Friday, August 28, 2009


I have been trying to convince my collaborators to use git so that we all work on the same page; however, I have accepted the fact that not everyone wants to get that involved. For these collaborations, I have started relying on a free web-based service called Dropbox. The free version gives you a 2GB account and allows you to securely share files with others without the hassle of setting up accounts on an ftp server. There is even a client for Linux (thank you!).

On Linux, after downloading and installing the program, you just have to start the daemon:
$dropbox start -i
During the set-up process, a folder is created in your home directory called "Dropbox" and everything you put in there is automatically synced with all the other computers you have linked to the account. You can explicitly share folders with others, or place files in the "Public" subdirectory and then share the associated url.

I have started using this service as a virtual flash drive and as an alternative to emailing enormous files.

git cheat sheet

From what I have seen, the best description of what Git is and how it works operationally was written by Charles Duan. Given that Charles has done such a great job, I am just going to summarize a few key commands here (also based on this tutorial).

A) Create a local git repo out of your current project directory.

$ cd ~/myproj
$ git init
$ git add .
$ git commit -m "first commit"

B) Create an empty remote git repo and push current project repo there.

$ ssh my.remote.server

> mkdir gitroot
> mkdir gitroot/myproj
> cd gitroot/myproj
> git --bare init
> exit

$ cd ~/myproj
$ git remote add origin ssh://my.remote.server/home/username/gitroot/myproj
$ git push origin master

C) Check out a remote git repo and send updates back.
$ git clone ssh://

$ git push
D) Create and switch among branches
$ git branch [new-head-name] [reference-to-branching-point]
For example:
$ git branch testing HEAD
You switch among branches simply by checking them out from your own repo:
$ git checkout testing
$ git push origin local-branch-name
E) Merge branches. Again, look here for a detailed description of how this works in practice.
$ git checkout master
$ git merge testing
F) Convert svn repos to git. There are other ways to do this if you want to preserve the tree of your svn repo; however, if all you want is to strip out the .svn folders:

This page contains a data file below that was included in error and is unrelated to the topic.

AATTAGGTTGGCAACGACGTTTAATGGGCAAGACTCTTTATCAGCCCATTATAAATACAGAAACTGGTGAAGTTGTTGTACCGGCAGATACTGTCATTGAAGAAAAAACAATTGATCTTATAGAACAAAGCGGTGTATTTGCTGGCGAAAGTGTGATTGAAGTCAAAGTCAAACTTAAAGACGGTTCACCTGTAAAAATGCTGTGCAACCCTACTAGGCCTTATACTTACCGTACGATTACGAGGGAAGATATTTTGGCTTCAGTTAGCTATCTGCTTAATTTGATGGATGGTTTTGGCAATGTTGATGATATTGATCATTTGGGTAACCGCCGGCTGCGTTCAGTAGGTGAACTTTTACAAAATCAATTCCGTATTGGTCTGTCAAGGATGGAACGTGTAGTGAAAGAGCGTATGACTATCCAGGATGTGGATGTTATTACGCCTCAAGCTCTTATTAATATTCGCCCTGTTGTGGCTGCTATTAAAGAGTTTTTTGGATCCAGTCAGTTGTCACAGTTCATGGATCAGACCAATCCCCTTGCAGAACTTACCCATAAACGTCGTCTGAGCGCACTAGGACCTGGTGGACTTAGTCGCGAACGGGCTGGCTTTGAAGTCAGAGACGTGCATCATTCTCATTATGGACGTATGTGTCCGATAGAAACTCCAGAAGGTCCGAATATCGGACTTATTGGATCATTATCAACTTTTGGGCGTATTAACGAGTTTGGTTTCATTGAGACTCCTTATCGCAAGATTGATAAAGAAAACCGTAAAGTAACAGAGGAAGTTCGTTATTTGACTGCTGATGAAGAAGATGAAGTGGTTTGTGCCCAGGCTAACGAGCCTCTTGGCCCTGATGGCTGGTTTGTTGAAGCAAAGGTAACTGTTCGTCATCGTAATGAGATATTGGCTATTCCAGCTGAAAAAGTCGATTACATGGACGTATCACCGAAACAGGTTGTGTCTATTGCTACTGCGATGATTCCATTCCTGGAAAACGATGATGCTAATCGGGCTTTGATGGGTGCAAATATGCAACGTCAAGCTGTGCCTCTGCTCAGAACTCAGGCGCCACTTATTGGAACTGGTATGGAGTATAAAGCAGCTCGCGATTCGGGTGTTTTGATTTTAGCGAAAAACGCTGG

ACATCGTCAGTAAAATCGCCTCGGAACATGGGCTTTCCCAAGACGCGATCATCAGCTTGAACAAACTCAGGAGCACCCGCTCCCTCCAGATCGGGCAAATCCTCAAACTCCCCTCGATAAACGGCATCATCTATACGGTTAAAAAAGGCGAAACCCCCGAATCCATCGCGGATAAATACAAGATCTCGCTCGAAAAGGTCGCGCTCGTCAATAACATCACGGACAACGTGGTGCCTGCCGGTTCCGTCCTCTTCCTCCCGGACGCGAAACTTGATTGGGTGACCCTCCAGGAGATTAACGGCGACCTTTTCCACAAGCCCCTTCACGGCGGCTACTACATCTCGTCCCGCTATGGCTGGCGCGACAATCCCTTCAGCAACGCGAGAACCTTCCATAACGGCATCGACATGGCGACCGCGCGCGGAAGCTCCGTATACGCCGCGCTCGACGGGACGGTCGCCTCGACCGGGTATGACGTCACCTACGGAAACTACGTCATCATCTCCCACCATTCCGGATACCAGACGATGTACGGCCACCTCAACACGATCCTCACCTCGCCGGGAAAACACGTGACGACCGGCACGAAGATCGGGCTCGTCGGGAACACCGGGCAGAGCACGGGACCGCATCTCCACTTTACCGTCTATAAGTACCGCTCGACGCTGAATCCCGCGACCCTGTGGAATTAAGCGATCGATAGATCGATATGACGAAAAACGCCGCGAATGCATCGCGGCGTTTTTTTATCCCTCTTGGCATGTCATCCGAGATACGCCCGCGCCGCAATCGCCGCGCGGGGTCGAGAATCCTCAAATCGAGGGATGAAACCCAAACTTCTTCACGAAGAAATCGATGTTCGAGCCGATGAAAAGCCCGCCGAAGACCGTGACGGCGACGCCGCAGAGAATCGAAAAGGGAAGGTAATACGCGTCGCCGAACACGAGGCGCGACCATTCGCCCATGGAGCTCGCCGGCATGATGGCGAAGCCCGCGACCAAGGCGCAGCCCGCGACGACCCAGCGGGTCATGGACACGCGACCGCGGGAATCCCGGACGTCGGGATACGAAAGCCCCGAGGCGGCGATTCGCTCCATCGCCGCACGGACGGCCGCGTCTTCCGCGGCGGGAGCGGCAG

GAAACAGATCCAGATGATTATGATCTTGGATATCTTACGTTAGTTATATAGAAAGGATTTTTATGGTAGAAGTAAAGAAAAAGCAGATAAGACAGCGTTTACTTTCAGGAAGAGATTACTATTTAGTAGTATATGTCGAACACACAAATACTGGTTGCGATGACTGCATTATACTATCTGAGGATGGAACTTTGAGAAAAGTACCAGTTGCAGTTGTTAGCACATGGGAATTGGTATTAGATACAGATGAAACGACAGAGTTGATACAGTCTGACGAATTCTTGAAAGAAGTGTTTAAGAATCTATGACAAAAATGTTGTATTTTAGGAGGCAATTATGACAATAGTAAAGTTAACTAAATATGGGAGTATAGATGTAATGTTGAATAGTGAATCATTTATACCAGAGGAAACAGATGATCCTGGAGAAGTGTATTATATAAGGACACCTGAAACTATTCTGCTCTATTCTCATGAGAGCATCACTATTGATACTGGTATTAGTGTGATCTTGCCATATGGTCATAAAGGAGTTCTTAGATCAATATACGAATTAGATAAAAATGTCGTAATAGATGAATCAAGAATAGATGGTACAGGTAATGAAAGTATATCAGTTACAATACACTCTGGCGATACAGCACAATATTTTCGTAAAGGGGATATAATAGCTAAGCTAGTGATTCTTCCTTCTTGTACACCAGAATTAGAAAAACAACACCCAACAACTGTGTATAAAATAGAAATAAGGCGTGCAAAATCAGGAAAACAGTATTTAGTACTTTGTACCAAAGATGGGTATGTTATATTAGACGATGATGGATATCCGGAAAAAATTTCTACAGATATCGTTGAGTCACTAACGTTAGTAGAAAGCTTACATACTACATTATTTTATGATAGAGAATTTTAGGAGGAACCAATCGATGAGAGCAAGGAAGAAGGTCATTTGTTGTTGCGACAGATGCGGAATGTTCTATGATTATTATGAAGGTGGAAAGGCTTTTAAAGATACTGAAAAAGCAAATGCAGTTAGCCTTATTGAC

$cd ~/mysvnproj
$ svn export . ../myproj
The problem is that only files under version control are exported. If you just want to remove svn version control from your current directory (i.e., recursively strip out the .svn folders), then use:
$find . -name ".svn" -type d -exec rm -rf {} \;

Wednesday, August 19, 2009

SVN gets got by git

My Subversion usage finally stabilized, but I realized that my major problem was that commits were relatively expensive (i.e., in order for me to make any commit I had to open an ssh connection to my remote server and send in my updates). Generally this is no big deal, but it made me less likely to commit on a regular basis -- especially when at home or travelling -- so I was falling back into the bad habit of making new copies of code with increasingly obtuse names (myscript.R -> myscript2.R -> myscript2-working.R, etc.). I guess I could develop my own personal file nomenclature system, but frankly, that is what version control software is for.

Earlier this year I stumbled upon an article by Cory Doctorow in which he describes how he uses a Python script (Flashbake) to automate the git version control system. This led me to a video of Linus Torvalds preaching the Gospel of Git at the Googleplex. The chief architect of the Linux kernel is known to be fairly, um... opinionated, so I was prepared to take his comments well salted; however, I ultimately found his arguments for git compelling and decided to give git a whirl.

Git is many things to many people, but my reasons to boot svn to the curb are that I want to:

1) Make local commits often.
2) Branch at will.
3) Switch among branches easily.
4) Merge branches easily.
5) Share repos among collaborators.

For my workflow, git does all of these things better than svn. While the ability to perform local commits was the killer feature for me, I have come to appreciate branching and merging (something I generally avoided with svn due to the often disastrous outcomes). So there it is. I like Git (and not just because it makes me feel cool!).

A friend of mine just mentioned that he likes bazaar version control. It looks very similar to git, (and may have some advantages for certain situations -- especially if Windows users are loathe to install cygwin); however, I am already committed (for at least a few months).